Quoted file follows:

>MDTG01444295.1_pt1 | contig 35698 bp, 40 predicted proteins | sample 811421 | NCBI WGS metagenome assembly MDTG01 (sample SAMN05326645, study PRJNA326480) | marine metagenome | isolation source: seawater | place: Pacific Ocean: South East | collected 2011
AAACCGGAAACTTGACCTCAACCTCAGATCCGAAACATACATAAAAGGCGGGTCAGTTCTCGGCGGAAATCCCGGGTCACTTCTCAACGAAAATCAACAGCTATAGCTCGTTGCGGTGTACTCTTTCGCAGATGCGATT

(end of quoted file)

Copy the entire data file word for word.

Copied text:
>MDTG01444295.1_pt1 | contig 35698 bp, 40 predicted proteins | sample 811421 | NCBI WGS metagenome assembly MDTG01 (sample SAMN05326645, study PRJNA326480) | marine metagenome | isolation source: seawater | place: Pacific Ocean: South East | collected 2011
AAACCGGAAACTTGACCTCAACCTCAGATCCGAAACATACATAAAAGGCGGGTCAGTTCTCGGCGGAAATCCCGGGTCACTTCTCAACGAAAATCAACAGCTATAGCTCGTTGCGGTGTACTCTTTCGCAGATGCGATT